When Head again asked for the motion to be put to a vote, he was suddenly removed from the zoom link.

During the meeting, Burchell made clear the union’s opposition to any fight to stop the pro-business restructuring or defend all the jobs at the College. He told the meeting it was “beyond our power” to defend every job. “We can’t make all the redundancies go away,” he stated.

Instead, backed by NTEU industrial organiser Cian Galea, Burchell welcomed management’s offer, made in an email that morning, to accept the NTEU’s call for “EOIs [expressions of interest] for redundancy where possible” to “enable early departures via the redundancy EOI process.”

Burchell repeatedly told the meeting that some people might want to quit, and that was their right. What became evident is essentially a partnership between the NTEU and management to stifle opposition by pressuring or encouraging staff members to apply for redundancies.

Zabala told the meeting that this confirmed the warning made in the resolution that the union blocked. “The union is working with management to suppress opposition to the redundancies. We have to defend every job and condition, and call for support across the university and more broadly, and form a rank-and-file committee.”

She said the union was trying to “pressure people into leaving, at the cost of jobs and programs for students, because nobody will benefit from this restructuring, not us and not the students.”

Burchell ignored her call for the resolution to be debated. One staff member said he agreed with Zabala that university staff had to be informed about what was taking place at the College. He also revealed that management had told a group of colleagues that they would have to take “steps down” in their positions, even if they kept a job.

In response to several questions, Burchell and Galea reiterated that the union was seeking to enforce its 2022 enterprise agreement with WSU College. In that document, however, the NTEU agreed to assist the College “to remain competitive in the market,” which meant “it may need to change its structure, operations, and priorities to meet business requirements.”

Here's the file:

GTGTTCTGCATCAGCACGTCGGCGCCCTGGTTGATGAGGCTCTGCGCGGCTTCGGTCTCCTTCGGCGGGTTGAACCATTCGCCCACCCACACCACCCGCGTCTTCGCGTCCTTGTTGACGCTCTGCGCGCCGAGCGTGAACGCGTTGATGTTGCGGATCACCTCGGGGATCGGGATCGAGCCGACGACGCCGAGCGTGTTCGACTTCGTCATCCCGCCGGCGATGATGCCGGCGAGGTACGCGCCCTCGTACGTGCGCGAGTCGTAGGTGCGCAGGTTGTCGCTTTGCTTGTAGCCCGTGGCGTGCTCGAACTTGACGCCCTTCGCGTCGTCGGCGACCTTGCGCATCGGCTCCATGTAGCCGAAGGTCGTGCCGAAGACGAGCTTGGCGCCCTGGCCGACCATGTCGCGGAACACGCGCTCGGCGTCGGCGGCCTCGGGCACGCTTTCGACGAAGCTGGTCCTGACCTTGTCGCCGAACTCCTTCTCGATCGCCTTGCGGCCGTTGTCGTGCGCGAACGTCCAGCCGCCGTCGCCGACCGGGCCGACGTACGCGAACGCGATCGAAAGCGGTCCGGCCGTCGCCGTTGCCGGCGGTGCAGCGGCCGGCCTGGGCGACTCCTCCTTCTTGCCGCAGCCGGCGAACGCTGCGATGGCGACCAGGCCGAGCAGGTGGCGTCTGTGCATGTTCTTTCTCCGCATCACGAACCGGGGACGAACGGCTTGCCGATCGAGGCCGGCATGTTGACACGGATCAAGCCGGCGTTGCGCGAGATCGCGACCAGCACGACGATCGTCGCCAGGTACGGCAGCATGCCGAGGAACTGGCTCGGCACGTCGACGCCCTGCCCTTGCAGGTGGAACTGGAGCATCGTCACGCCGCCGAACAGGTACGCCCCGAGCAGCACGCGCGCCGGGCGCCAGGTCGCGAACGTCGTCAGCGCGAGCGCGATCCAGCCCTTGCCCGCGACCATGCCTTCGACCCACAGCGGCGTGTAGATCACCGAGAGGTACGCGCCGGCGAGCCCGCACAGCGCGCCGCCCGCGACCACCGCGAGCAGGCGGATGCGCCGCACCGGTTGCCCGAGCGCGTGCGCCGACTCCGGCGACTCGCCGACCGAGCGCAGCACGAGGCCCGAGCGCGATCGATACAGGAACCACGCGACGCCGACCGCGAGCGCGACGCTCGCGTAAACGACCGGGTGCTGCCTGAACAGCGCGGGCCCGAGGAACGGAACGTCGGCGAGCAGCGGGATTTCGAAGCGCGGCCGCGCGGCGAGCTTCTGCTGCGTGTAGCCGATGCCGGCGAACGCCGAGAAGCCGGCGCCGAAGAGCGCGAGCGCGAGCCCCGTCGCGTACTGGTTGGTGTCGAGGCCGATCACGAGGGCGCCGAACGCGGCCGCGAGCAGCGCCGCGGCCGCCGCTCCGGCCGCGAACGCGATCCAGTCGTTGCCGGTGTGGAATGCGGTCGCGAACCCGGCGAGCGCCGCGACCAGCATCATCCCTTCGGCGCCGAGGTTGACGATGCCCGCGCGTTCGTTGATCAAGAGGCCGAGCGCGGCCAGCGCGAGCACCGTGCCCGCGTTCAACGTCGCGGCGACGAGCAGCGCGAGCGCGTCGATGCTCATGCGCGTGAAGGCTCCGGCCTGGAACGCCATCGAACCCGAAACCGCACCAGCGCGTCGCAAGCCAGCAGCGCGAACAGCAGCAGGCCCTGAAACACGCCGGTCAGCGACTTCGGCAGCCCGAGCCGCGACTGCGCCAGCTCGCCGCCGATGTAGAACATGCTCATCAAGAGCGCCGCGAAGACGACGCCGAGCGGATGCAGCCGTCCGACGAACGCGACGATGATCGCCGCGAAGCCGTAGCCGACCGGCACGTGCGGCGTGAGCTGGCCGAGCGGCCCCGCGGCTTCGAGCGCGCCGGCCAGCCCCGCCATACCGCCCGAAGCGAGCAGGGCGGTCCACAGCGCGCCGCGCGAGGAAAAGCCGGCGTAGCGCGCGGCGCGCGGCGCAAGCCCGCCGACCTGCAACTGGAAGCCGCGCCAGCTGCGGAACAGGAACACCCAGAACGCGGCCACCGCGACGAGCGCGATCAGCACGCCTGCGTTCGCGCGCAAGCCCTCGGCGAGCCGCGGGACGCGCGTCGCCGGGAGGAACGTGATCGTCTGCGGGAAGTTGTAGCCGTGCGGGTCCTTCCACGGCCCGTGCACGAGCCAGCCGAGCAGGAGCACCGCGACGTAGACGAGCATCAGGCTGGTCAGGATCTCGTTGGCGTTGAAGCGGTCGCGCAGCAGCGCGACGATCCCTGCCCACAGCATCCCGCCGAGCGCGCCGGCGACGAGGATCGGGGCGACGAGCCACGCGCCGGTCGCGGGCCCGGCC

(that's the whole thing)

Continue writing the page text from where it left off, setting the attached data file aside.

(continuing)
Toward the end of the meeting, Burchell said he was “cautiously confident of bedding down” a potential dispute over the job losses. He also asserted that the union had no “industrial purchase” over the damaging impact that the restructuring would have on the quality of the courses offered to students.

These statements must be taken as warnings that the union is moving as fast as it can to assist the management to implement its blueprint. This is in line with the federal Labor government’s agenda of continuing to starve the public universities of funding and demanding further pro-business restructuring.

WSU College enrolments have dropped, essentially because its business model—offering students preparatory courses that lead straight into the second year of university degrees—has been undercut by all the country’s chronically-underfunded universities scrambling for enrolments, including by offering students alternative pathways into courses.

This financial squeeze is being intensified by the Labor government’s Universities Accord. It demands the reshaping of tertiary education to satisfy the specific employment and research demands of big business and preparations for war, such as the AUKUS military pact against China.

Pushing workers into supposed “voluntary” retrenchments is the time-honoured method used by the NTEU and every other union to stifle resistance to the elimination of jobs and conditions.

What happened at Tuesday’s meeting makes it absolutely clear: To fight this union-backed agenda and organise a university-wide and broader campaign to defeat the restructuring and job cuts, WSU staff and students, whether union members or not, need to form a rank-and-file committee, completely independent of the unions. If you agree, please contact the CFPE, the rank-and-file educator’s network:

Email: cfpe.aus@gmail.com
Facebook: facebook.com/commforpubliceducation
Twitter: @CFPE_Australia